In October 2020 Women’s Pioneer Housing will celebrate one hundred years of providing homes for women in London. See our timeline for some highlights of our past 97 years.
In 1920 with the wake of WW1 and the suffrage movement, our founders raised cash to buy large houses and convert them to low rent homes. Nearly 100 years later we continue this work, with over 1000 homes for women in west London and a programme for continued growth. Women’s Pioneer is a not for profit housing association dedicated to housing single women.
The first property was purchased in Holland Park Avenue in 1921.
Many women have lost their partner in the war and have to work to support themselves but no landlord will let a room to a working woman. Meanwhile the shortage of domestic servants has hit the value of large houses designed to function on the back of cheap labour and in once wealthy central London, hundreds of large houses lie empty. Etheldred Browning formed a plan to buy houses with donations from wealthy benefactors to provide for newly-independent women.
Miss Browning called on me…with a capital of one or two pounds she had taken one house and filled it with tenants. …I promised her I would send her a list of people who would be interested and who had money
– Suffragette and Women’s Social & Political Union (WSPU) organiser Geraldine Lennox
Women’s Pioneer Housing is registered as a public utility company on 4 October 1920 ‘to cater for the housing requirements of professional and other women of moderate means who require individual homes at moderate rents’.
We now own 55 properties. Gertrude Leverkus, one of the very first professional woman architects in the UK, becomes our in-house architect. The first woman to qualify as a chartered accountant by exam, Ethel Watts, is our auditor.
Ours was the very best landing. My neighbour Joyce had a wind-up record player and every Sunday morning she’d play Harlem. The minute we heard it we rushed out in our petticoats to dance around the landing
– Gwen Winterson
By 1939 we have sufficient financial independence to buy properties with our own resources. But then waves of evacuation and Blitz bombing leave us with unpaid rent, empty flats, damaged buildings. Some of our stock has to be sold. Controlled rents make it hard to raise enough funds to restore buildings that are now 80 years old. A change in the law in 1954 allows us to raise rents, Our furious tenants are lobbied by Communist Party activists and many sign up.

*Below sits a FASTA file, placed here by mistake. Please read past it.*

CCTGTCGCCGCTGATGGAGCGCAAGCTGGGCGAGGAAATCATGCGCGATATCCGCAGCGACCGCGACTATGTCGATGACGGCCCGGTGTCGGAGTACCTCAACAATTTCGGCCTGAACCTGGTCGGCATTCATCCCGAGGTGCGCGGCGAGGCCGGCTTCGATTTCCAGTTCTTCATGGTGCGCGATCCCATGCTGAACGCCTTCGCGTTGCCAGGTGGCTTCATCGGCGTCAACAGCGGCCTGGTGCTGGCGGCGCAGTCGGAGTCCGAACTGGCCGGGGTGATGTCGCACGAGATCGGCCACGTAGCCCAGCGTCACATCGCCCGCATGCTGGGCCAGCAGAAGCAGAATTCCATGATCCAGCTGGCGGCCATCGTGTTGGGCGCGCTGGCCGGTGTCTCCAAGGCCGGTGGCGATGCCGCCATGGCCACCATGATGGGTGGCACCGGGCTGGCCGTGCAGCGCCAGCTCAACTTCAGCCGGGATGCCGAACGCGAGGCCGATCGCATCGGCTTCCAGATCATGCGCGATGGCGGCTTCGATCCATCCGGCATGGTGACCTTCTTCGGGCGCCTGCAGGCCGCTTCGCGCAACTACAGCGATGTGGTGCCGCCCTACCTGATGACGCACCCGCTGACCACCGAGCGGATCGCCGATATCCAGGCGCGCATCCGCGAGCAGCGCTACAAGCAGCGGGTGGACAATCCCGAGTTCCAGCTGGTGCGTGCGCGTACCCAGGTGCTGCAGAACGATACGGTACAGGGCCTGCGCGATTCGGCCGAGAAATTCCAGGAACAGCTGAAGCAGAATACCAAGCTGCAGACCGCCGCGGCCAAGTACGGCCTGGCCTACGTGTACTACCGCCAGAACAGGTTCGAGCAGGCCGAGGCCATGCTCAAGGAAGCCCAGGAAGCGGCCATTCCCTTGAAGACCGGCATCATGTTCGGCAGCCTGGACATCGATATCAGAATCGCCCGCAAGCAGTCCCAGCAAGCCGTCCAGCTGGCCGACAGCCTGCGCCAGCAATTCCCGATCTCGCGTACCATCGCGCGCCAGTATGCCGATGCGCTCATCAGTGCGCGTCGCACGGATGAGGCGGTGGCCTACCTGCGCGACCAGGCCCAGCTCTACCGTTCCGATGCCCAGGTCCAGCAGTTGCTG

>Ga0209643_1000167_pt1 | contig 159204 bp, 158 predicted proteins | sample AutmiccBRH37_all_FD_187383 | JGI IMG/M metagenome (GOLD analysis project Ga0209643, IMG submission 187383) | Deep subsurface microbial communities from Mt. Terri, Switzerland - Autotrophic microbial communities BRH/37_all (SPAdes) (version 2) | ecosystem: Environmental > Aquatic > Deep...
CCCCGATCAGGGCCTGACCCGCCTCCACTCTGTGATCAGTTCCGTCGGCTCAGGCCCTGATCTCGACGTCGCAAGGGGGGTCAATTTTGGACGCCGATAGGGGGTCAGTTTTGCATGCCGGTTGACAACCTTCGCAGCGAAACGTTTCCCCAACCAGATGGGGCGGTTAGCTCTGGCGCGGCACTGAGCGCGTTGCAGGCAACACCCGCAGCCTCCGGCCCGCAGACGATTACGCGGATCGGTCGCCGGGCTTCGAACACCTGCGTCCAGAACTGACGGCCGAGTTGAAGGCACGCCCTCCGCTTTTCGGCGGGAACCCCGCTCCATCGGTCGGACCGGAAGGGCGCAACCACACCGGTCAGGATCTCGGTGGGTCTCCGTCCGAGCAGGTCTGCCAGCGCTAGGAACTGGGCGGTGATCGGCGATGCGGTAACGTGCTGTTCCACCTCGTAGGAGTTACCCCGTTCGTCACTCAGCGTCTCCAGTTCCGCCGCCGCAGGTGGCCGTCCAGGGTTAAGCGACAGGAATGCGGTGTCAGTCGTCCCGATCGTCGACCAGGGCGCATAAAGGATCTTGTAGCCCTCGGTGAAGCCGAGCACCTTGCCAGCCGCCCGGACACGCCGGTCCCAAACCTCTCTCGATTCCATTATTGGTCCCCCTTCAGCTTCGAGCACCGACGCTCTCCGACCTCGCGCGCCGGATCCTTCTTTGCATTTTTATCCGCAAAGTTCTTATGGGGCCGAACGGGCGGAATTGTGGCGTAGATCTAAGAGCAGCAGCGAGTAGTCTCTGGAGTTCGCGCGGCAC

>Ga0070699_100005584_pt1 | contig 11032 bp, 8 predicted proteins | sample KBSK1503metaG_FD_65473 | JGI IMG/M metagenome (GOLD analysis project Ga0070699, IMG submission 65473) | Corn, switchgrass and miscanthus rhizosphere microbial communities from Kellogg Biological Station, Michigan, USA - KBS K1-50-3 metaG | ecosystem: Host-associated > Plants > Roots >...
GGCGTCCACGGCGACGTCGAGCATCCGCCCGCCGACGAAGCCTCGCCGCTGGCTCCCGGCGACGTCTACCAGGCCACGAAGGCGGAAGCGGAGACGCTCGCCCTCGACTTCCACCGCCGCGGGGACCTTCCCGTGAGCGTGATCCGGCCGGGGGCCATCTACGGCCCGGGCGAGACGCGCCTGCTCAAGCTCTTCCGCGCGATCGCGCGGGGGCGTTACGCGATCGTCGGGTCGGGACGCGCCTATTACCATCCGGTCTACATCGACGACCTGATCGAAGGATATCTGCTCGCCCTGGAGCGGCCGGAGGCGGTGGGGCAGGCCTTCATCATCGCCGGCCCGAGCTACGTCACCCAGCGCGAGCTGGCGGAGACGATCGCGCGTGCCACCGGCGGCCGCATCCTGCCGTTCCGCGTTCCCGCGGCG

Manager Nona Grosstephan has fought off a rogue investors’ asset stripping bid in 1972. In 1974 housing associations became eligible for public money to build new homes or refurbish older ones. Amongst the first that we refurbished are two in Warwick Road, transferred to us by the Royal Borough of Kensington and Chelsea, which they had compulsorily purchased from notorious landlord Nicholas Hoogstraaten.
The 1988 Housing Act shrinks the amount of public grant available to housing associations who now have to borrow money from private sources to fund purchases and refurbishments. In 1997 we build a convent and chapel in Harrow as part of a package in return for land where we create 20 new homes.
We take a change in direction and decide to raise renovation standards on homes as they become empty. Most of our buildings are listed with English Heritage or in conservation areas. Refurbished in earlier decades on a shoestring budget we pay for the work with private loans. This new higher standard cuts by half the amount we need to spend on repairs in later years.
In 1920 London’s working women were crying out for homes they could afford. The need for more homes for the women of moderate needs that our founders wanted to help is as great as now as it was a century ago.
Our properties are now valued at £400m giving us the potential to borrow funds for new homes in existing buildings. We have built seven new flats and building is underway on a further 4, with 16 more in the pipeline. Keeping faith with our founders’ principles remains key to our mission.